Engines are complex, customer expectations for their performance are forever on an upwards trajectory, and the regulatory environment becomes tougher each year. In a business like this, it’s essential to partner with your provider of vehicle electronic components rather than simply purchase.
The right partner helps their customer achieve their goals by delivering high-quality, reliable products exactly when needed, if not slightly before. The right partner has deep expertise in the products they design and manufacture and helps their customer solve problems and create industry-leading products that their customers seek.
The list below identifies key elements that differentiate such high-performance partners from the “me-toos.” Use it as a checklist when sourcing vehicle electronic components.
- Industry/Market Vertical Experience and Expertise
Specialization and depth of expertise are essential. A vehicle electronic components partner should be completely focused on the physics and technologies underpinning their sensors and devices. Ideally, they will have been in the industry long enough to build up the deep expertise essential for solving complex customer problems and developing innovative solutions.
- Compliance with Industry Specifications
Providers of vehicle electronics components are challenged by regulations and standards in two ways. First, as engine test regimens vary throughout the world and across industries, the chosen provider must be fully up-to-speed before development work starts. (No one wants to pay a supplier to learn on their project.)
Second, there’s no room for proprietary connections or interfaces in engine controls. Providers must be fully conversant with industry specifications like those promulgated by SAE and DOT, and design accordingly.
- Comprehensive Technology Development & Design Capabilities
Standard, off-the-shelf parts rarely deliver the best combination of performance, quality and durability. This is why a vehicle electronics components provider must have testing, validation and prototyping capabilities in addition to design.
Comprehensive testing capabilities allow a supplier to understand how the part will perform in the intended application. Validation labs, preferably certified to ISO 17025, provide the capability for methodical, disciplined testing and analysis in accordance with industry standards and best practice. Prototyping should be organized to minimize lead time with technologies like 3D printing deployed in support.
- Integrated Quality Management – Design Through Manufacturing
A formal Quality Management System (QMS) provides the framework for a disciplined and organized approach to product development and manufacturing. While many manufacturers adhere to ISO 9001 those supplying engine components and systems, especially to the automotive industry, should be certified to IATF/TS 16949.
An enhancement to ISO 9001, this places greater emphasis on scrap, returns, continuous improvement and warranty management. A company certified to TS 16949 will have in place procedures for engine-specific requirements such as APQP and PPAP as well as any Customer Specific Requirements (CSRs.)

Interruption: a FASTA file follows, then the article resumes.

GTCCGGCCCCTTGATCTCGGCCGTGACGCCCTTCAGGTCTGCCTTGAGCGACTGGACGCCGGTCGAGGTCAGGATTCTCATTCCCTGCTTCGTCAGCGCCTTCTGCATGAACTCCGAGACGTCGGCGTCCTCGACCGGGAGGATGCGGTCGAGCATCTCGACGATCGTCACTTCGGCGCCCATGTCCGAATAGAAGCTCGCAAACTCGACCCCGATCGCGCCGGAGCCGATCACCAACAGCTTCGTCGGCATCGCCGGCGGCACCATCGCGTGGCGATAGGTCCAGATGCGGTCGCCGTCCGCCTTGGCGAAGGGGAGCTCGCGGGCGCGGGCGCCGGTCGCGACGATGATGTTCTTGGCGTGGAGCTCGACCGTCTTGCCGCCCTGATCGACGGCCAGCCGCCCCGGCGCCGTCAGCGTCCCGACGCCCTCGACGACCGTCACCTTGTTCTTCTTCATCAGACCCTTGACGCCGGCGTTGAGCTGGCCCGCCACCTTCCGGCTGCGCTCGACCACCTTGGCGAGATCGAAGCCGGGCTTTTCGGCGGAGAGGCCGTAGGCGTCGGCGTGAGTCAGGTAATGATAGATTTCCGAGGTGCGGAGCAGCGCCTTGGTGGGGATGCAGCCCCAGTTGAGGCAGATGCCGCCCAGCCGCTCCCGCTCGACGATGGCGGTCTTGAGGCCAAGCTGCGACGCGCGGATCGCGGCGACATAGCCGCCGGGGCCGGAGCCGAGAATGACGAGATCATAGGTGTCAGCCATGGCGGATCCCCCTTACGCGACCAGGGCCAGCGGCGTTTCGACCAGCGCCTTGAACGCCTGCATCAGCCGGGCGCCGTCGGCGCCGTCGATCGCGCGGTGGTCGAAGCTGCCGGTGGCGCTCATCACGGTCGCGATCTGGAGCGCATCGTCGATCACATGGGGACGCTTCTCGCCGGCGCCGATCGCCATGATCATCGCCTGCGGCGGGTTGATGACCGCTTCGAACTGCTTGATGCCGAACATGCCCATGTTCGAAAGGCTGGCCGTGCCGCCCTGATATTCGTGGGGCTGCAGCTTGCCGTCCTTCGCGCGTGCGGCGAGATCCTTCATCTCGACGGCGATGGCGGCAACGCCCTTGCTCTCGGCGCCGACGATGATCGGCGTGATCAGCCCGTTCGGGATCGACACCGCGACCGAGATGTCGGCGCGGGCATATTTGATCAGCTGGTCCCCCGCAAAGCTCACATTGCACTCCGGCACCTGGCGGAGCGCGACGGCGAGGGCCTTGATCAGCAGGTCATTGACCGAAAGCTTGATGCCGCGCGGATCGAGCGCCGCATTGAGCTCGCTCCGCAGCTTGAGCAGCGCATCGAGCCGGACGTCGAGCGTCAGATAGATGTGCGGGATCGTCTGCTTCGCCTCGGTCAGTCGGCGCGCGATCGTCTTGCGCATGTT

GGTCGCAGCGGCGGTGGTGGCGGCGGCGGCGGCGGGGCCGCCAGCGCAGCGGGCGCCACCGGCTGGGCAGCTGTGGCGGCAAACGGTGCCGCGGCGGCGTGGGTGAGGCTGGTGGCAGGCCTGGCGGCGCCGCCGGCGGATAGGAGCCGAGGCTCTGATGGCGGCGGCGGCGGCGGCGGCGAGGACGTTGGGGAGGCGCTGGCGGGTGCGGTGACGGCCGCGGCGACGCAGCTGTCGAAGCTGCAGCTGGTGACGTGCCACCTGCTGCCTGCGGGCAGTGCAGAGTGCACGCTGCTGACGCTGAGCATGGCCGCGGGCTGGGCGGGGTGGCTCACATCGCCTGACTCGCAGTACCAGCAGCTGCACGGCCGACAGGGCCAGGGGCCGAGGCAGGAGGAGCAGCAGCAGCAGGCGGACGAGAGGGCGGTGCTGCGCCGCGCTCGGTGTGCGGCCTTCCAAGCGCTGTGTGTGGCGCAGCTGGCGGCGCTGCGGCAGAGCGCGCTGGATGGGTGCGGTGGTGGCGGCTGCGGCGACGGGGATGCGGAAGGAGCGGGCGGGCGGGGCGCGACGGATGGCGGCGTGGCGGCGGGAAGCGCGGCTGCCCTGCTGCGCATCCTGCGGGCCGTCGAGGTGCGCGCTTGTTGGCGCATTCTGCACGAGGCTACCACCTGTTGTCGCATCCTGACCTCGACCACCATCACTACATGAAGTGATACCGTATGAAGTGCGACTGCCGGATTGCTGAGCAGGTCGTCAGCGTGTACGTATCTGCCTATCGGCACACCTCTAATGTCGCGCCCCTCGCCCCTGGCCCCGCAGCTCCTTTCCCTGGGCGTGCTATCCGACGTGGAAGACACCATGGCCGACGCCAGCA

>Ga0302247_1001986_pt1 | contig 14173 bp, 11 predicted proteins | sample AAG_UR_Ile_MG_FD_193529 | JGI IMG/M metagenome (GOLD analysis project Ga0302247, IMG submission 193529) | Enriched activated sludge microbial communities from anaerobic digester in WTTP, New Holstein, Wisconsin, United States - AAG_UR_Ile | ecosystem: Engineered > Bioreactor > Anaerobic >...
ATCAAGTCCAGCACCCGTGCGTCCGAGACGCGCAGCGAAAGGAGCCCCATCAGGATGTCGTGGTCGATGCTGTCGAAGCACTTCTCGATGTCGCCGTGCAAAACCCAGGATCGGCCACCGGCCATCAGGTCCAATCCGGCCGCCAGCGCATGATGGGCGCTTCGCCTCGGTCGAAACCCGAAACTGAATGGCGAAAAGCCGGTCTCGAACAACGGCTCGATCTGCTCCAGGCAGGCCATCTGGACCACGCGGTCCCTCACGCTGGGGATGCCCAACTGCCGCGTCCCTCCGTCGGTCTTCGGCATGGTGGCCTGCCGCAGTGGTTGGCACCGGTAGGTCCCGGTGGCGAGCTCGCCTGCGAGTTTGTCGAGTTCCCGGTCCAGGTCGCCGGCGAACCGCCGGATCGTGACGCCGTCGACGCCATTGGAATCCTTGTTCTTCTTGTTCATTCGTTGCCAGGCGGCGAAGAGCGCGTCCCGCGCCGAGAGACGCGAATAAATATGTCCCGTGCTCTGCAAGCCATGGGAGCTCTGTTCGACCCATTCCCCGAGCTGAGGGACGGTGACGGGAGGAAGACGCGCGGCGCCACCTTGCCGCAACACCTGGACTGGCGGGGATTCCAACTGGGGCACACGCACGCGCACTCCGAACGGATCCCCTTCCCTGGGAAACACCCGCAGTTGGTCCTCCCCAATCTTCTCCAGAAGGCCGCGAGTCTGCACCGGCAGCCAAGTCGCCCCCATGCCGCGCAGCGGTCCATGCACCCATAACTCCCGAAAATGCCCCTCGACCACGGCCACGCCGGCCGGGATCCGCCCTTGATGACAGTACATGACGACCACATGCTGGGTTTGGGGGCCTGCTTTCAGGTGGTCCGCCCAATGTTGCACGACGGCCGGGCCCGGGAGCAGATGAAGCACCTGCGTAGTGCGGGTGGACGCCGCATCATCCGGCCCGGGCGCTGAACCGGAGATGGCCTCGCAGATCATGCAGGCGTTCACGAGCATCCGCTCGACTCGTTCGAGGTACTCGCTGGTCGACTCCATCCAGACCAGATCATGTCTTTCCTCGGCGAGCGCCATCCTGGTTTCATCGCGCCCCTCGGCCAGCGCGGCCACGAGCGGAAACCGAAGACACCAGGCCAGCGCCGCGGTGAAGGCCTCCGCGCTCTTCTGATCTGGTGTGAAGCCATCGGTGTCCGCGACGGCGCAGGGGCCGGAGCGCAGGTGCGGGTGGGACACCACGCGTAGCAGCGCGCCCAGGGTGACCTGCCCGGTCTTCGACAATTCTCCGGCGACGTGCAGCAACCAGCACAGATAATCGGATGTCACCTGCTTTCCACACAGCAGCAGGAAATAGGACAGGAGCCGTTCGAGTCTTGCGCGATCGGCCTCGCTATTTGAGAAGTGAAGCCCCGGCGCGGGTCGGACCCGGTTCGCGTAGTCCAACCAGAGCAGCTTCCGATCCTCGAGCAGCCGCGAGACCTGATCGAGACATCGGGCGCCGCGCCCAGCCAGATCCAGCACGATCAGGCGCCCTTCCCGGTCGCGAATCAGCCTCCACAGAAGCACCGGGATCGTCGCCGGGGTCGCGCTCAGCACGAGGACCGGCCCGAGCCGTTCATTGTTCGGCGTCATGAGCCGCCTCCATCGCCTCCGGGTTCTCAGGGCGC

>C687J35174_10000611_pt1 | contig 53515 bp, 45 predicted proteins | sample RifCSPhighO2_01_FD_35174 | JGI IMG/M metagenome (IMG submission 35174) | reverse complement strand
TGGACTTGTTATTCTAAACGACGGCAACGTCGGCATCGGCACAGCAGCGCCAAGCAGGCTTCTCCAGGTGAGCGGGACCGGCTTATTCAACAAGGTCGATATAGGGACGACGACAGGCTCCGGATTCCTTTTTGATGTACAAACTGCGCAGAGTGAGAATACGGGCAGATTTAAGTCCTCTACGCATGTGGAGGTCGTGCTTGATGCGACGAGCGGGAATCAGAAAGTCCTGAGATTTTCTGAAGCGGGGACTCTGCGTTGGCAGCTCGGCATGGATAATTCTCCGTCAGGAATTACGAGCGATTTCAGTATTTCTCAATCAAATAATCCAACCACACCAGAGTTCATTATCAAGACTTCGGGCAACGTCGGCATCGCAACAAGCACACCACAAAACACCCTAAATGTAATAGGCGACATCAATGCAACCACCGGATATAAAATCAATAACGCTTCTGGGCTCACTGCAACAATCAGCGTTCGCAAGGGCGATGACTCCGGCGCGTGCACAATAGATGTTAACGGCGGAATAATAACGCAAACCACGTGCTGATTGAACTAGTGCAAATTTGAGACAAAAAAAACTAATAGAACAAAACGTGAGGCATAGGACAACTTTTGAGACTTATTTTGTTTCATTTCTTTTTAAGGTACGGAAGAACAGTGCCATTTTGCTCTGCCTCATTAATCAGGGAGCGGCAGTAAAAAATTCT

- Manufacturing Automation
Automation isn’t just about cost reduction, even though that’s how it’s often justified. Automation reduces process variation.
First, automated machines are more repeatable and create a more consistent product. Second, implementing automation often requires manufacturers to tighten up on incoming material and component tolerances, reducing variation to ensure trouble-free feeding and avoid downtime.
Vehicle electronics components providers who’ve invested in manufacturing automation supply consistent product with minimal part-to-part variation. This prevents problems during installation, ensures reliable performance, and minimizes the risk of customer complaints.
- Volume Specialization and Flexible Capacity
In engine manufacturing, volumes span the spectrum from those built one and two at a time up to those assembled in millions per year. Further, unit quantities change during an engine’s life. Volumes start out low for prototyping and testing, increasing through production ramp-up and then declining gradually as successor engines come on stream.
Some providers of vehicle electronics components are configured for and have expertise in lower volume production. Others are set up to mass-produce millions but have little flexibility to handle demand changes effectively. The ideal provider will have capabilities and expertise to tailor manufacturing for different demand levels as needed.
- Lead Times and Responsiveness
It’s hard to think of an industry where time-to-market isn’t a critical success factor; it’s certainly true for engines, whether automotive, marine or industrial. Suppliers must be able to meet tight deadlines for prototypes, testing and product launch. This requires world-class in-house testing, certified validation labs and rapid prototyping expertise. Partnering with a supplier lacking this competence means risking late deliveries and delayed launches.
Partnering, Not Purchasing
Engine development must have been a lot easier when carburetor adjustment and ignition timing were all that mattered. Today’s engine designs, hemmed in by emissions legislation and efficiency mandates, need sophisticated vehicle electronics components to meet the demands of customers and administrators alike.
Designing, developing and manufacturing these systems and components demands highly specialized knowledge and deep expertise. This is why it’s essential to work with a partner who’s really mastered the domain knowledge needed.